9 December 2016 10:55

A partnership between Lancaster University and Heysham 2 nuclear power plant, which is operated by EDF Energy, is helping to recruit talented graduates into the energy sector.

The Lancaster University and EDF Energy Placement Scheme provides science and technology students with a one-year paid internship in a variety of disciplines at the power station including Engineering, Chemistry, Continuous Improvement and Environmental Safety.

Students recruited onto the scheme, which has been running for two years, include Emily Richards who graduated from Lancaster in 2015 with a degree in Environmental Science.

After working in the radiological protection team on-site at Heysham, Emily applied for a graduate position with the company, which led to her accepting a position as Health Physics Graduate. This role will enable her to develop and learn alongside experts in the field, while visiting EDF sites nationally.

Emily said: “I am currently undertaking technical training at EDF Energy’s engineering headquarters in Barnwood, Gloucester. I am still based at Heysham 2 but will have the opportunity to work at other stations within various roles, as well as working for nuclear new build in Bristol before coming back to Heysham 2 as a permanent member of staff within their Health Physics Department.

“I have loved working at Heysham 2, everyone is really friendly. I would say being a team player is important for this role, and not being afraid to get stuck in wherever necessary. My career aspirations are to become an Accredited Health Physicist on completion of technical training,” she added.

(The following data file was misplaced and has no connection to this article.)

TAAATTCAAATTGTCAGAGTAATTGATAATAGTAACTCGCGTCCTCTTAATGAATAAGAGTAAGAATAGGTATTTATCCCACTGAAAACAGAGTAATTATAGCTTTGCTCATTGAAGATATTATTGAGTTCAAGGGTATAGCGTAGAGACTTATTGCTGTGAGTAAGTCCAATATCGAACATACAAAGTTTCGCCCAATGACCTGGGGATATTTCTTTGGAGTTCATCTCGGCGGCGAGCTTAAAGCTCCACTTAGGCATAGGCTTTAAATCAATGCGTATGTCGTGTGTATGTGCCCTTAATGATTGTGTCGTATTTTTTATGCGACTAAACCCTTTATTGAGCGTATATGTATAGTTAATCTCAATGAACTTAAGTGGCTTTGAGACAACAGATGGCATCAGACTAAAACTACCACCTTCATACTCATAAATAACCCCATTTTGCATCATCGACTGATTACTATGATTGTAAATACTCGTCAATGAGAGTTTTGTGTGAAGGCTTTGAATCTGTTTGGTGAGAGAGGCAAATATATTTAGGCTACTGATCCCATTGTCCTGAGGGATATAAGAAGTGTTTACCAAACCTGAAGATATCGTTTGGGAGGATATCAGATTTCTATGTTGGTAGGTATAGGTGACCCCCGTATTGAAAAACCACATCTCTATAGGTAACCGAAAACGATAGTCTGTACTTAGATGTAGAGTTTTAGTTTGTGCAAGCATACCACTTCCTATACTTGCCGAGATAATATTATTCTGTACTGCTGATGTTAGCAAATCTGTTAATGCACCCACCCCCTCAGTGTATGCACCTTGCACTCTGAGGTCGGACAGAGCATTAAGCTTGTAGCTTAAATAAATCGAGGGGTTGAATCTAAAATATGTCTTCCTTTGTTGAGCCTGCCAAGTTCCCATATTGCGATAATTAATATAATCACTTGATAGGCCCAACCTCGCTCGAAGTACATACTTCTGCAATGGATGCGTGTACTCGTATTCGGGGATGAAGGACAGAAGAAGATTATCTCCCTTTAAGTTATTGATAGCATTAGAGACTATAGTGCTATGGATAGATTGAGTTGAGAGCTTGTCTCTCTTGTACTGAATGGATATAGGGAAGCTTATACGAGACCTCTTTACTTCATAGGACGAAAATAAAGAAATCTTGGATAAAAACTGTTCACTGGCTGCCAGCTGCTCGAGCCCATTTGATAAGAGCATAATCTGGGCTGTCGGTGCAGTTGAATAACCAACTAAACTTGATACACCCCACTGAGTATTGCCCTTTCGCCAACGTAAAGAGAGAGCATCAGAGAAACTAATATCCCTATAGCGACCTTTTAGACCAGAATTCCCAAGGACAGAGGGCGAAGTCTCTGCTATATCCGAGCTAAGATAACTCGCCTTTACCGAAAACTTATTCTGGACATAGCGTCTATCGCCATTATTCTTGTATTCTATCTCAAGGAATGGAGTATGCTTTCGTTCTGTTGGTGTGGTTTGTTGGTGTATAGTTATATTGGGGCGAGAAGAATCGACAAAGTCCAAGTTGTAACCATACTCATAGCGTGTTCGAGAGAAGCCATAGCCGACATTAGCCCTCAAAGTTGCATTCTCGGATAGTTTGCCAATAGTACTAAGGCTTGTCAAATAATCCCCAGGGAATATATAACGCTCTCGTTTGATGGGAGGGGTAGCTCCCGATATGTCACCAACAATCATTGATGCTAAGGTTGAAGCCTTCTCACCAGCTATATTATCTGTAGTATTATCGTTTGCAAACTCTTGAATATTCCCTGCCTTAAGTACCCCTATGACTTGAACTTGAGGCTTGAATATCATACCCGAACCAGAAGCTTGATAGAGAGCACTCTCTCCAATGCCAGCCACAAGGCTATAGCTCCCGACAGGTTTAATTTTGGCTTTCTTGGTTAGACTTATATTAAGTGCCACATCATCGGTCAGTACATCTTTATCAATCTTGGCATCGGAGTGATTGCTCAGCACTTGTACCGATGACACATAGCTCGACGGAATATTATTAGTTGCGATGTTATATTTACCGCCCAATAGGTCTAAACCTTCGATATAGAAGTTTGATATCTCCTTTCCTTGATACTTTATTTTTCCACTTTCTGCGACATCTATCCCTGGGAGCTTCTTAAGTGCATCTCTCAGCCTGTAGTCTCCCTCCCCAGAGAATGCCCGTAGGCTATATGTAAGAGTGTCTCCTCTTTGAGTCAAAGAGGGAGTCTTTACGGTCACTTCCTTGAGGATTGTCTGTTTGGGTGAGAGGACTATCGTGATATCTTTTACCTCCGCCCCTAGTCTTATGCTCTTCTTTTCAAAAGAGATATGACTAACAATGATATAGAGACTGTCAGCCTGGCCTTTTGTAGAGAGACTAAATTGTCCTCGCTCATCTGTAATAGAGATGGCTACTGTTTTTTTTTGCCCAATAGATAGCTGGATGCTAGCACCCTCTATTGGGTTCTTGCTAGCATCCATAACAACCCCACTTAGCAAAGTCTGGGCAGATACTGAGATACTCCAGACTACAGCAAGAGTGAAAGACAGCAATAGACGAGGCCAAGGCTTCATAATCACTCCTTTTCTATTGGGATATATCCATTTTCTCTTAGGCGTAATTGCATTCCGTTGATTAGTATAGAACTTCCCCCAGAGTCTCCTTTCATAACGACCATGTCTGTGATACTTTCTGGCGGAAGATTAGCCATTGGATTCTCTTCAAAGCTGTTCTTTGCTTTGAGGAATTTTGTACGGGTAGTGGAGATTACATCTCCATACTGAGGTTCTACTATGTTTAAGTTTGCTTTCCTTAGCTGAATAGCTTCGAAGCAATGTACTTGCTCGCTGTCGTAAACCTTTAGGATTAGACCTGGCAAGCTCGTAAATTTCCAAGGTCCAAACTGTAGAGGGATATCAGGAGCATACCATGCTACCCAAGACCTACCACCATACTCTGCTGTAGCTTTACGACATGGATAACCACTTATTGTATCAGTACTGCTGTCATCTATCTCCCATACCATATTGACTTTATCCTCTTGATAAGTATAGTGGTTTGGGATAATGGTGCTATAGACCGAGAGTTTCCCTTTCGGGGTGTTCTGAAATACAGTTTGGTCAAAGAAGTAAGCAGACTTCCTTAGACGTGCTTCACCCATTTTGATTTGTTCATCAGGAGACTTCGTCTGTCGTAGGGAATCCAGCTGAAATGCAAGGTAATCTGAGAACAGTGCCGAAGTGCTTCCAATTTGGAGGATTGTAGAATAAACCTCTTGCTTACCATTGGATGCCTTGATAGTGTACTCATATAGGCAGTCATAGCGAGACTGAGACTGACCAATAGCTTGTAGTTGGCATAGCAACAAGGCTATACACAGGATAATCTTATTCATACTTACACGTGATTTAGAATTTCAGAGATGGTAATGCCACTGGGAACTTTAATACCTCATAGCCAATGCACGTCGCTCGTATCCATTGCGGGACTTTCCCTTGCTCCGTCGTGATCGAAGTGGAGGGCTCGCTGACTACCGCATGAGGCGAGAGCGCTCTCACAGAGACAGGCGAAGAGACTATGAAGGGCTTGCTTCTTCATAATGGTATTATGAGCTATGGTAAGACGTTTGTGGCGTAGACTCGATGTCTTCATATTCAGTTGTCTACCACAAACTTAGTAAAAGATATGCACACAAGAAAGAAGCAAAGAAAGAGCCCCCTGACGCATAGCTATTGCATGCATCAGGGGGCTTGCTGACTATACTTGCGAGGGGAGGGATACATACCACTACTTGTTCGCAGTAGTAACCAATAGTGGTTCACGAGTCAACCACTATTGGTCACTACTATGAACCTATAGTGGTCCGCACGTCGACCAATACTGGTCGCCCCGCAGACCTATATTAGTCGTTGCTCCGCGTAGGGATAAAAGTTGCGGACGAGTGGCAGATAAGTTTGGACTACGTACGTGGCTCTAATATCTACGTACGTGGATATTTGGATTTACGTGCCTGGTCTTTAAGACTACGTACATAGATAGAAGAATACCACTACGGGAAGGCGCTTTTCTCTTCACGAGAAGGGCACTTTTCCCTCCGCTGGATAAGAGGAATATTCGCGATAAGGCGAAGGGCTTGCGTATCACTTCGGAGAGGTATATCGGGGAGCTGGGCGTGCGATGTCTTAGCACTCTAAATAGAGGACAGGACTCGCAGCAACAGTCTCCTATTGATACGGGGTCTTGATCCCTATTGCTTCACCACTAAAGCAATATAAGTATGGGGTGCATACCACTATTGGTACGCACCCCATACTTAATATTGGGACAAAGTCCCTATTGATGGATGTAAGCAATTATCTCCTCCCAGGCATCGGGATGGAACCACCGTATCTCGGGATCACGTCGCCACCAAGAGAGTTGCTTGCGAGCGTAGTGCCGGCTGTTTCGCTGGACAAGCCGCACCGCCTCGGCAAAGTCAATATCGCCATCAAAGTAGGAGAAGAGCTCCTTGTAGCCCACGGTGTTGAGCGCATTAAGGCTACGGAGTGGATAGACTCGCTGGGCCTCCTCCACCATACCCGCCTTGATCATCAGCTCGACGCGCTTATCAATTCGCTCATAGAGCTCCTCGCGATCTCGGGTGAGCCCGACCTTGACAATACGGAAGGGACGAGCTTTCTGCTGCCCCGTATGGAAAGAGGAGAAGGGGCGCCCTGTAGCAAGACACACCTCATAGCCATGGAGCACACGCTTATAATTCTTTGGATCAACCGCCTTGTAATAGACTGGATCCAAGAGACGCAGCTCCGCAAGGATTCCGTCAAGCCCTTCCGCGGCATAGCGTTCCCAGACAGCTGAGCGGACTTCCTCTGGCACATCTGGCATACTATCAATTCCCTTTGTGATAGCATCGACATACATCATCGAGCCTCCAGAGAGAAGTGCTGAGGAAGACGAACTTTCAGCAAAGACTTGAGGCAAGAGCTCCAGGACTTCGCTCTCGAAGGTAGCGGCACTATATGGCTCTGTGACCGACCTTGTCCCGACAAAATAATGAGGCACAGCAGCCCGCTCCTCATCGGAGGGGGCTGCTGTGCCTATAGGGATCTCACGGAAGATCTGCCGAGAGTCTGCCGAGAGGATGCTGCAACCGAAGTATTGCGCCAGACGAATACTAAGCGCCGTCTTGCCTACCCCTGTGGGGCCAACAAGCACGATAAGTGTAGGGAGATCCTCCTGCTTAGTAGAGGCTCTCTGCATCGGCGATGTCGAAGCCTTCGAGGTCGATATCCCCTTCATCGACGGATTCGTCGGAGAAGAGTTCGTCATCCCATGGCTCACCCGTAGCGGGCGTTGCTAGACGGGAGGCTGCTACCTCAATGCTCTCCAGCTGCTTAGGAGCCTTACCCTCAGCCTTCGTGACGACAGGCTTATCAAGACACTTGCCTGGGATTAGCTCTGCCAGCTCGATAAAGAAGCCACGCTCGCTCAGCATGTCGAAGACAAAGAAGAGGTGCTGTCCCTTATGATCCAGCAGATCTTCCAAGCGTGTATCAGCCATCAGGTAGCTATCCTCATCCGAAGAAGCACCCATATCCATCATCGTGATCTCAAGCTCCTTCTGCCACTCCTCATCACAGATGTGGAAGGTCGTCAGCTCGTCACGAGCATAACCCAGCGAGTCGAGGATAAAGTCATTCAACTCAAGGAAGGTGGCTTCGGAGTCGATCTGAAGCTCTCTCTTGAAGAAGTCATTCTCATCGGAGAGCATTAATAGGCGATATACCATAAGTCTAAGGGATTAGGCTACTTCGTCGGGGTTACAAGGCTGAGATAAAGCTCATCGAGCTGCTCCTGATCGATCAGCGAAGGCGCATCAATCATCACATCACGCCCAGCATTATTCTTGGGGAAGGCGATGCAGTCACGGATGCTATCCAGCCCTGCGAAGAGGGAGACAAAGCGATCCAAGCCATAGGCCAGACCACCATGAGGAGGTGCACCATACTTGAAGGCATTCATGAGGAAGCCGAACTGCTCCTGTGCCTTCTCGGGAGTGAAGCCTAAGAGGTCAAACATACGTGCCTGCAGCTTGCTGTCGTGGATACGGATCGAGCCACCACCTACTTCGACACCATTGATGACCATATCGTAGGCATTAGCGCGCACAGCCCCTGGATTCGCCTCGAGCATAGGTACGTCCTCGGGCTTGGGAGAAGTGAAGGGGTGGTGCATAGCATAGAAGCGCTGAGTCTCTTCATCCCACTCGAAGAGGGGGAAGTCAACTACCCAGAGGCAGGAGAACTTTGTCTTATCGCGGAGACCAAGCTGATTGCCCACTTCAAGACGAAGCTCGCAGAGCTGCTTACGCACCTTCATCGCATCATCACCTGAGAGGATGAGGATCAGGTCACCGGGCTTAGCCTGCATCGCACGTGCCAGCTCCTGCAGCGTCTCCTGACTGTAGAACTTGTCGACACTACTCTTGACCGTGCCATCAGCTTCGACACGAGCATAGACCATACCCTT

The scheme has just recruited another cohort of Lancaster students to work at Heysham 2. One recruit is Martin Paley, originally from Bath, who is studying for a degree in Earth and Environmental Science.

Martin said: “The energy industry has always appealed to me because there is potential to cross disciplines between engineering and environment, especially with the emergence of renewables and climate targets.

“I’m really enjoying the practical working experience, which is exactly what I came here to do. I’ve thrown myself head first into a project, which has grown arms and legs as it’s unfurled and incorporated many different elements into it. It is a perfect learning experience.”

Ian Haines, Fuel Route Manager for Heysham 2, recognises the commercial benefits of working closely with Lancaster University and offering opportunities to graduates.

He said: “Heysham 2 has at least another 14 years to run and remains an important site for future development by EDF Energy.

“An increasing number of our current employees are approaching retirement and with nuclear new build now a reality it’s vital that the specialist knowledge to safely operate and maintain a nuclear power plant is retained.

“With Lancaster University on our doorstep it made complete sense to forge stronger links. This is our third year of work with the university and the number of connections from industrial placements, to work with post-graduate research students is increasing each year.

“This is now beginning to feed through to high quality employees for Heysham 2.”

Chris Lambert, Programme Manager for the Business Partnerships team within Lancaster University’s Faculty of Science and Technology, said: “We are delighted to be working with one of the most prominent employers in the area and supporting the energy sector in providing work-ready graduates.

“This scheme provides great opportunities for our students to gain valuable experience working with the UK’s largest producer of low-carbon energy. Relationships between universities and the private sector are vital in supporting future skills demand for specialist sectors. We look forward to working closer in the future with Heysham 2 and EDF Energy.”